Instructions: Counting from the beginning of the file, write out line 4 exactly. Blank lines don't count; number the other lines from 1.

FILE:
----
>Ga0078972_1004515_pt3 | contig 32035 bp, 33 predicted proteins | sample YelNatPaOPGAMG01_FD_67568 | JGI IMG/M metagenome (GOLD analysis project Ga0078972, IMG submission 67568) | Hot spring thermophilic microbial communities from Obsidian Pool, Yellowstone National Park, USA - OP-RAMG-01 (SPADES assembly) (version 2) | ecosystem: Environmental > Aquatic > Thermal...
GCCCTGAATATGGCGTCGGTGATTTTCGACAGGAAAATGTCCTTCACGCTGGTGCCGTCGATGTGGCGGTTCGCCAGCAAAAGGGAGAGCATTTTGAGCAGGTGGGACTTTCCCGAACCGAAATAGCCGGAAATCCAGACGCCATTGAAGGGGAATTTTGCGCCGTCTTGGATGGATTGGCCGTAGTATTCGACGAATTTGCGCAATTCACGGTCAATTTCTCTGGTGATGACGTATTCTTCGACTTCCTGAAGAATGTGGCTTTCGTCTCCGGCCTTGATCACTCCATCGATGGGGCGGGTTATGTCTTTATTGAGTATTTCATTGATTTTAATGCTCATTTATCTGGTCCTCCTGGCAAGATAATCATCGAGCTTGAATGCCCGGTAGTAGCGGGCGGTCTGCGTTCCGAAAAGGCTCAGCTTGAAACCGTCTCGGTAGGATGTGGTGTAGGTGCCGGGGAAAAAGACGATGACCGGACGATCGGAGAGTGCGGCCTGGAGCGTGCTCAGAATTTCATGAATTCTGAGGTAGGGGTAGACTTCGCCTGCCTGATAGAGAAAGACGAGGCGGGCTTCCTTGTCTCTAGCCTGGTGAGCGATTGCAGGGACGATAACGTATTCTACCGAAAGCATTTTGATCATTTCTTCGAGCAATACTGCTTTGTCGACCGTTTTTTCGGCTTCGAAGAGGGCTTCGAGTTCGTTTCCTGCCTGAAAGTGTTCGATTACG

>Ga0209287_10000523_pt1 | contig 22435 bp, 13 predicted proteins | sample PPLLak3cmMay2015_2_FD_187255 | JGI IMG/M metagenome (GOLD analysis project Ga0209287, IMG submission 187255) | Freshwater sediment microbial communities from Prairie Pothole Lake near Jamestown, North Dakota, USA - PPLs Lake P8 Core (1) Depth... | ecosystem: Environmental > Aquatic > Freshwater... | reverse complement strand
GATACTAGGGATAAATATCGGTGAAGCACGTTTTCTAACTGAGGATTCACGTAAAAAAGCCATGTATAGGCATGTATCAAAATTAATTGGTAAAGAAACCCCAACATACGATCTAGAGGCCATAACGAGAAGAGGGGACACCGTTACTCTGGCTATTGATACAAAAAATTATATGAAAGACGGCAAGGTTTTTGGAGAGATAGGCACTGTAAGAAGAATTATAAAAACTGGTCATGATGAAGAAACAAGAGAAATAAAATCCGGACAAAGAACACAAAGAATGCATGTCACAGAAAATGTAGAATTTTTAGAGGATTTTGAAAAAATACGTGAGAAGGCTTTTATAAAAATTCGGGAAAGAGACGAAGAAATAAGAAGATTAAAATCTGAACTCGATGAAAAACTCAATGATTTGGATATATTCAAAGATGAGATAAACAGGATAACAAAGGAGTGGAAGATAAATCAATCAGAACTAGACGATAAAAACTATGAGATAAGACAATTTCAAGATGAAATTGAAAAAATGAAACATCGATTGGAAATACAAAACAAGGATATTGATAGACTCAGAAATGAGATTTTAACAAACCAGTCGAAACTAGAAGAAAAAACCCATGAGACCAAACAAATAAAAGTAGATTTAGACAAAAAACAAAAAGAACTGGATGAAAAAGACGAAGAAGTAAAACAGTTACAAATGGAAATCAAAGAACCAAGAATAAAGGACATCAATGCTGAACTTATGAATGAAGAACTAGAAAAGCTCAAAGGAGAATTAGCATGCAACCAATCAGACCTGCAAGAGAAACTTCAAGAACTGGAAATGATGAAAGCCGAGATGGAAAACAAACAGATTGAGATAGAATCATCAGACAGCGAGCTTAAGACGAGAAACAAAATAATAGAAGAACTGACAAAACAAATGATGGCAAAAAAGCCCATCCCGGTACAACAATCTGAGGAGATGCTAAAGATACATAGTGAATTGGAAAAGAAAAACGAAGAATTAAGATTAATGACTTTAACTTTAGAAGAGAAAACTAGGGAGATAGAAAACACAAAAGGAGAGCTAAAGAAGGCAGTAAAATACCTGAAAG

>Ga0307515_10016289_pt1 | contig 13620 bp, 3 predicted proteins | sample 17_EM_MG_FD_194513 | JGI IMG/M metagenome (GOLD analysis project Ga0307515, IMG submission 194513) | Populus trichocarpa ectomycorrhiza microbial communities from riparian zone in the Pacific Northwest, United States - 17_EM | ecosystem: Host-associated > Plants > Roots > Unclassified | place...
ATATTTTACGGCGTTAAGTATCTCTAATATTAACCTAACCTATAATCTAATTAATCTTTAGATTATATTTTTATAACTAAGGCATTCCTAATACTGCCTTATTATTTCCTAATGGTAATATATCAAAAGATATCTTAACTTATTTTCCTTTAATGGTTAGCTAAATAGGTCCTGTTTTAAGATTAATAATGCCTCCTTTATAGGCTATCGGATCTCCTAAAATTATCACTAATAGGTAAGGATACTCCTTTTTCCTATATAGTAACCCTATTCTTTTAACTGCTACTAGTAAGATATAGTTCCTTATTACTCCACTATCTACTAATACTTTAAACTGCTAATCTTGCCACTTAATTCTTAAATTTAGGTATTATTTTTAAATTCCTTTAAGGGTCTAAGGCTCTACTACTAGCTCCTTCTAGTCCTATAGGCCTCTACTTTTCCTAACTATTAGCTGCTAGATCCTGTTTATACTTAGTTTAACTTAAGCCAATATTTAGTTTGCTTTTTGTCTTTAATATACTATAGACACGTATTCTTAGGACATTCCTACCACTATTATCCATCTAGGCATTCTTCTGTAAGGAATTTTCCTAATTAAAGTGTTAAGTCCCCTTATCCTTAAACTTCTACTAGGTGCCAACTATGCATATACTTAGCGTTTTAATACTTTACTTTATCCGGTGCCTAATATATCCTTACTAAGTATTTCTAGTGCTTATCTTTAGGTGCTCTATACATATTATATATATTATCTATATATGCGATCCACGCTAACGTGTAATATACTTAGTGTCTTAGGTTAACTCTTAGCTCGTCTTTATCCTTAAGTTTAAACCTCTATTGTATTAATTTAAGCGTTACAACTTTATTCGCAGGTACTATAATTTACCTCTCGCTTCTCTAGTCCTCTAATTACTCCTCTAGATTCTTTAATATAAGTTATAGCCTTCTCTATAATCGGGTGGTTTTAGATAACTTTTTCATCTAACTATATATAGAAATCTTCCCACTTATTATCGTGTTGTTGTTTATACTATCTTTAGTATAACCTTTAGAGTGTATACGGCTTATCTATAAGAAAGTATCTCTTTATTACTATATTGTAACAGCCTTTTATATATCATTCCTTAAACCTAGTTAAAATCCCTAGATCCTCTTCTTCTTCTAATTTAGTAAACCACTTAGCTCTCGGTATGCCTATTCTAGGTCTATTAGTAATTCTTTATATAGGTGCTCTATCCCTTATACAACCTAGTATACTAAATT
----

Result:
GATACTAGGGATAAATATCGGTGAAGCACGTTTTCTAACTGAGGATTCACGTAAAAAAGCCATGTATAGGCATGTATCAAAATTAATTGGTAAAGAAACCCCAACATACGATCTAGAGGCCATAACGAGAAGAGGGGACACCGTTACTCTGGCTATTGATACAAAAAATTATATGAAAGACGGCAAGGTTTTTGGAGAGATAGGCACTGTAAGAAGAATTATAAAAACTGGTCATGATGAAGAAACAAGAGAAATAAAATCCGGACAAAGAACACAAAGAATGCATGTCACAGAAAATGTAGAATTTTTAGAGGATTTTGAAAAAATACGTGAGAAGGCTTTTATAAAAATTCGGGAAAGAGACGAAGAAATAAGAAGATTAAAATCTGAACTCGATGAAAAACTCAATGATTTGGATATATTCAAAGATGAGATAAACAGGATAACAAAGGAGTGGAAGATAAATCAATCAGAACTAGACGATAAAAACTATGAGATAAGACAATTTCAAGATGAAATTGAAAAAATGAAACATCGATTGGAAATACAAAACAAGGATATTGATAGACTCAGAAATGAGATTTTAACAAACCAGTCGAAACTAGAAGAAAAAACCCATGAGACCAAACAAATAAAAGTAGATTTAGACAAAAAACAAAAAGAACTGGATGAAAAAGACGAAGAAGTAAAACAGTTACAAATGGAAATCAAAGAACCAAGAATAAAGGACATCAATGCTGAACTTATGAATGAAGAACTAGAAAAGCTCAAAGGAGAATTAGCATGCAACCAATCAGACCTGCAAGAGAAACTTCAAGAACTGGAAATGATGAAAGCCGAGATGGAAAACAAACAGATTGAGATAGAATCATCAGACAGCGAGCTTAAGACGAGAAACAAAATAATAGAAGAACTGACAAAACAAATGATGGCAAAAAAGCCCATCCCGGTACAACAATCTGAGGAGATGCTAAAGATACATAGTGAATTGGAAAAGAAAAACGAAGAATTAAGATTAATGACTTTAACTTTAGAAGAGAAAACTAGGGAGATAGAAAACACAAAAGGAGAGCTAAAGAAGGCAGTAAAATACCTGAAAG